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Jerilderie
New South Wales
Population: 1,070
Postcode: 2716
Location:
LGA: Murrumbidgee Council
County: Urana
State District: Albury
Federal Division: Farrer

Jerilderie /əˈrɪldəri/ is a town in the southern Riverina region of New South Wales, Australia. It is the largest town in the Murrumbidgee Council local government area. At the 2011 census, Jerilderie had 1,070 people.

It can be found along the Newell Highway 674 kilometres (419 mi) south-west of Sydney and 45 kilometres (28 mi) north of the Victorian state border. Jerilderie's post code is 2716. This is also where Ned Kelly and his Gang robbed the 'Jerilderie Bank'.

Overview

Jerilderie is an irrigated farming centre, the area around Jerilderie produces a quarter of all tomatoes grown in Australia, as well as being a prime Merino stud region. Additionally Jerilderie has a diverse number of crops such as rice, wheat, canola, mung and soybeans, onions, liquorice, grapes and a number of cattle farms.

The town has two primary schools, Jerilderie Public School and Jerilderie Catholic School, an 18 hole golf course, three pubs, and a hospital which was the first in regional Australia to operate with solar power.This hospital has now been rebuilt as a multi purpose medical centre that incorporates an emergency room, aged care beds and a paliative care bed.

The town has an Australian rules football team competing in the Picola & District Football League.

Jerilderie is also the home of the biannual Ned Kelly weekend, the Jerilderie Letter Event. This event was first held in 2006; it is held on the first weekend of February. The event consists of a parade up the main street, a car bike truck and tractor show and shine, there is also a small show and farmers market. One of the main attractions on this weekend is the reading of the famous Jerilderie letter, written by Ned Kelly. The first Australian Ned Kelly Songwriting Awards was a feature of the 2010 event.

Steel Wings Windmill

JerilderieWindmill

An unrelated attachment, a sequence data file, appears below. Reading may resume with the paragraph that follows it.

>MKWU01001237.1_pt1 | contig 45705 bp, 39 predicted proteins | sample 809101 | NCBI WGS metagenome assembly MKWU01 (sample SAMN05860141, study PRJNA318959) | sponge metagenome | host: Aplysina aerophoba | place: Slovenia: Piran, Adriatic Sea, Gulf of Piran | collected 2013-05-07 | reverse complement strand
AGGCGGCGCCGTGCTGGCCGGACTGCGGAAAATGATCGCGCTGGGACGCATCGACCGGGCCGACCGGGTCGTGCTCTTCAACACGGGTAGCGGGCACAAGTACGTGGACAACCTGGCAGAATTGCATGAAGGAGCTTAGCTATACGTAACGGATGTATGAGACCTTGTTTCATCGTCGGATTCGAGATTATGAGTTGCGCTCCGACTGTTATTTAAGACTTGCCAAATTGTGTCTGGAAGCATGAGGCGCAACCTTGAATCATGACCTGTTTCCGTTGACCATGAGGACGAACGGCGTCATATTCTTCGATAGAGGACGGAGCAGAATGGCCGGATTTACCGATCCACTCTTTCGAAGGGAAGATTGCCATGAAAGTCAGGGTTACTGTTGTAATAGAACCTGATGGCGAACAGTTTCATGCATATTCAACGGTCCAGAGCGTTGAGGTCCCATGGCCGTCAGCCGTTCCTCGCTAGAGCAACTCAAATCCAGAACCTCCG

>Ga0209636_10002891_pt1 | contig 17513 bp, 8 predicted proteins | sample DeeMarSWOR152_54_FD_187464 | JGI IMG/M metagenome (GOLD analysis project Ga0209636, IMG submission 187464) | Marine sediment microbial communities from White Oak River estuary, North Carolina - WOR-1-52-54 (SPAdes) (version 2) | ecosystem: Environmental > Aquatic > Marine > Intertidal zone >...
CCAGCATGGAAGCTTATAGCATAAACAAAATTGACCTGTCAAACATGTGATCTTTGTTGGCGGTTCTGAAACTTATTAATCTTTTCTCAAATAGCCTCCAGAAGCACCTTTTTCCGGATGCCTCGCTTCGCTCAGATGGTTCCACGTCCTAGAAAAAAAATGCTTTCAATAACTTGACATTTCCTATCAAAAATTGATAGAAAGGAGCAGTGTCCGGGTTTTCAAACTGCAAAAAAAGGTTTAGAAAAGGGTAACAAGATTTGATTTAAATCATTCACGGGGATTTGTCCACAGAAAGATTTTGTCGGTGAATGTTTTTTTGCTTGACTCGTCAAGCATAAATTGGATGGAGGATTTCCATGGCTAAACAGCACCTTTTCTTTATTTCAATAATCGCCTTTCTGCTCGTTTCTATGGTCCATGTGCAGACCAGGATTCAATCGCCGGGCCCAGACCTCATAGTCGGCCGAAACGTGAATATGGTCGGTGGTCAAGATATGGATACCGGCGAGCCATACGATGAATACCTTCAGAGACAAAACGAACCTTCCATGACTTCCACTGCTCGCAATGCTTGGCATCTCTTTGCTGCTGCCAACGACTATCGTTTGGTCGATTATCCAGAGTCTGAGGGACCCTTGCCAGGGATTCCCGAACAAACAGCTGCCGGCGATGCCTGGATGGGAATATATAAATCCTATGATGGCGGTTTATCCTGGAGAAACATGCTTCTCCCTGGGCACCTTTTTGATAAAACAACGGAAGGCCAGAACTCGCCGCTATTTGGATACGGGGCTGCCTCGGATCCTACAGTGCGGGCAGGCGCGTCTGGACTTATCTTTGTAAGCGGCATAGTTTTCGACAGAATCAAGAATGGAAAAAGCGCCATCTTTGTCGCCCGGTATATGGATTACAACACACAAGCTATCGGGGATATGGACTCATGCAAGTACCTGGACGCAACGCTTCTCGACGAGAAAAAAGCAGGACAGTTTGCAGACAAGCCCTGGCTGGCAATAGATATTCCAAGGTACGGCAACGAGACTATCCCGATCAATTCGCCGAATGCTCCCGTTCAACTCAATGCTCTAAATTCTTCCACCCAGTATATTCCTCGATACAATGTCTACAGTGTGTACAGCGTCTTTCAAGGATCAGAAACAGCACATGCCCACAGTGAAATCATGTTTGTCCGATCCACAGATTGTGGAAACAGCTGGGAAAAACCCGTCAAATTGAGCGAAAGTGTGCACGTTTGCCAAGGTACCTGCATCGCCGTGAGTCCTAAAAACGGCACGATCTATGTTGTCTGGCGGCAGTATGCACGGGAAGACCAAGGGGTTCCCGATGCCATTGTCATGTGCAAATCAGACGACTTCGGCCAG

The 'Steel Wings' nose plate acts as a governor and automatically turns the machine out of high winds to save damage.

The Jerilderie Shire Council (and the Shire of Taroom in the central Queensland highlands) have rare windmills of unusual design. Both are situated on National Route 39, which provides a straight run from Victoria to the Queensland tropical coast.

The windmill was produced by the Steel Wings Company, in North Sydney between 1907 and 1911 with only six models ever erected. The windmills comprise a steel frame and fan which turns to the wind between a bearing at the bottom and a swivel at the top, all supported by guy-wires. The fully restored windmills, the only two known working examples in the world, are unique because their fan is contained and spins within the fully pivoting frame.

The Jerilderie Steel Wings windmill, built in 1910, was transported by rail from Sydney and then taken by bullock wagon to Goolgumbula Station for Sir Samuel McCaughey. It provided water to the stations homestead, ram sheds and dams along a 43-kilometre (27 mi) channel system. The mill suffered storm damage in 1977, was offered to the town as a historical exhibit and placed in Luke Park which was named after Thomas Raymond Luke (1908 - 1979) who was one of the main 'stirrers' for the construction of the lake. Shortly after the lake was completed 'Tommy' Luke died while water-skiing on the lake he had been so instrumental in creating. (Since the 1960s locals had been skiing on the creek nearby and for years had wanted a more suitable facility.) A secondary use for the lake was to hold excess water from the Billabong Creek which flooded annually.